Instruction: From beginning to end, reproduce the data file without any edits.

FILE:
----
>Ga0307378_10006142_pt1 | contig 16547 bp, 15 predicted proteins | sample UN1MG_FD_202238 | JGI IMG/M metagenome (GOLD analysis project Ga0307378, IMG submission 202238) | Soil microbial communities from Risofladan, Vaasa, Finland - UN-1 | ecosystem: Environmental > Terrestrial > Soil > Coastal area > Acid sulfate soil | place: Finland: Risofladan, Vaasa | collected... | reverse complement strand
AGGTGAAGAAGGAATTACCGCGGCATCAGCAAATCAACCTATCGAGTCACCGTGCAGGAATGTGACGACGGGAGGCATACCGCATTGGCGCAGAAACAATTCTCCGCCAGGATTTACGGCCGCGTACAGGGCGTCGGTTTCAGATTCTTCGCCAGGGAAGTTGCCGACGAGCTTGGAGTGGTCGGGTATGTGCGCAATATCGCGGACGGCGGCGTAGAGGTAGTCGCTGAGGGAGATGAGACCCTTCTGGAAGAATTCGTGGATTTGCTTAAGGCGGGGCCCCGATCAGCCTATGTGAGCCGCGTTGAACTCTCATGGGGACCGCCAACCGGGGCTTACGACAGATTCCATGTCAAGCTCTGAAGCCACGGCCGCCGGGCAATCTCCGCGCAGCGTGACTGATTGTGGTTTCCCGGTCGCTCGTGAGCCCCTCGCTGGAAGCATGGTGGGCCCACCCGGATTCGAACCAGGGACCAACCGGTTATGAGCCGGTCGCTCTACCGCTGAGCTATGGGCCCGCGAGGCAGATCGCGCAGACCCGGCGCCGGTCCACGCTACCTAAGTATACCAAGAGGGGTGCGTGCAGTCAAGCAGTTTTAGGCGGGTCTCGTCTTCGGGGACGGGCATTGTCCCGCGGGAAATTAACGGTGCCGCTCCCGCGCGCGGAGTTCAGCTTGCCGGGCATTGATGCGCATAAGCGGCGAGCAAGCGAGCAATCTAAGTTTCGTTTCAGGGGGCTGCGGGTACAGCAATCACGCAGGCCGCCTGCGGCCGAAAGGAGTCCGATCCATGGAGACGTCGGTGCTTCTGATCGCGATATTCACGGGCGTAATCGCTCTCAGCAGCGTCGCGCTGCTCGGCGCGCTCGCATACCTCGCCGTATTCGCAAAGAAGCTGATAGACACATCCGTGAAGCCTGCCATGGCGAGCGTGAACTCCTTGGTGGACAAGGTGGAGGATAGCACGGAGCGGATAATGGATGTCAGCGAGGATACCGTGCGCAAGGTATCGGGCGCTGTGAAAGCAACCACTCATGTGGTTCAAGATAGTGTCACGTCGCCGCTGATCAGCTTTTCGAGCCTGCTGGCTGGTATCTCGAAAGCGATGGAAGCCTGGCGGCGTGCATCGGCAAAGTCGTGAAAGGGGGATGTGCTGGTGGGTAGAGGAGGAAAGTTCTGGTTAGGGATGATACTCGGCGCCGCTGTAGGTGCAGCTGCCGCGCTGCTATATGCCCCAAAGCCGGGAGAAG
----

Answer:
>Ga0307378_10006142_pt1 | contig 16547 bp, 15 predicted proteins | sample UN1MG_FD_202238 | JGI IMG/M metagenome (GOLD analysis project Ga0307378, IMG submission 202238) | Soil microbial communities from Risofladan, Vaasa, Finland - UN-1 | ecosystem: Environmental > Terrestrial > Soil > Coastal area > Acid sulfate soil | place: Finland: Risofladan, Vaasa | collected... | reverse complement strand
AGGTGAAGAAGGAATTACCGCGGCATCAGCAAATCAACCTATCGAGTCACCGTGCAGGAATGTGACGACGGGAGGCATACCGCATTGGCGCAGAAACAATTCTCCGCCAGGATTTACGGCCGCGTACAGGGCGTCGGTTTCAGATTCTTCGCCAGGGAAGTTGCCGACGAGCTTGGAGTGGTCGGGTATGTGCGCAATATCGCGGACGGCGGCGTAGAGGTAGTCGCTGAGGGAGATGAGACCCTTCTGGAAGAATTCGTGGATTTGCTTAAGGCGGGGCCCCGATCAGCCTATGTGAGCCGCGTTGAACTCTCATGGGGACCGCCAACCGGGGCTTACGACAGATTCCATGTCAAGCTCTGAAGCCACGGCCGCCGGGCAATCTCCGCGCAGCGTGACTGATTGTGGTTTCCCGGTCGCTCGTGAGCCCCTCGCTGGAAGCATGGTGGGCCCACCCGGATTCGAACCAGGGACCAACCGGTTATGAGCCGGTCGCTCTACCGCTGAGCTATGGGCCCGCGAGGCAGATCGCGCAGACCCGGCGCCGGTCCACGCTACCTAAGTATACCAAGAGGGGTGCGTGCAGTCAAGCAGTTTTAGGCGGGTCTCGTCTTCGGGGACGGGCATTGTCCCGCGGGAAATTAACGGTGCCGCTCCCGCGCGCGGAGTTCAGCTTGCCGGGCATTGATGCGCATAAGCGGCGAGCAAGCGAGCAATCTAAGTTTCGTTTCAGGGGGCTGCGGGTACAGCAATCACGCAGGCCGCCTGCGGCCGAAAGGAGTCCGATCCATGGAGACGTCGGTGCTTCTGATCGCGATATTCACGGGCGTAATCGCTCTCAGCAGCGTCGCGCTGCTCGGCGCGCTCGCATACCTCGCCGTATTCGCAAAGAAGCTGATAGACACATCCGTGAAGCCTGCCATGGCGAGCGTGAACTCCTTGGTGGACAAGGTGGAGGATAGCACGGAGCGGATAATGGATGTCAGCGAGGATACCGTGCGCAAGGTATCGGGCGCTGTGAAAGCAACCACTCATGTGGTTCAAGATAGTGTCACGTCGCCGCTGATCAGCTTTTCGAGCCTGCTGGCTGGTATCTCGAAAGCGATGGAAGCCTGGCGGCGTGCATCGGCAAAGTCGTGAAAGGGGGATGTGCTGGTGGGTAGAGGAGGAAAGTTCTGGTTAGGGATGATACTCGGCGCCGCTGTAGGTGCAGCTGCCGCGCTGCTATATGCCCCAAAGCCGGGAGAAG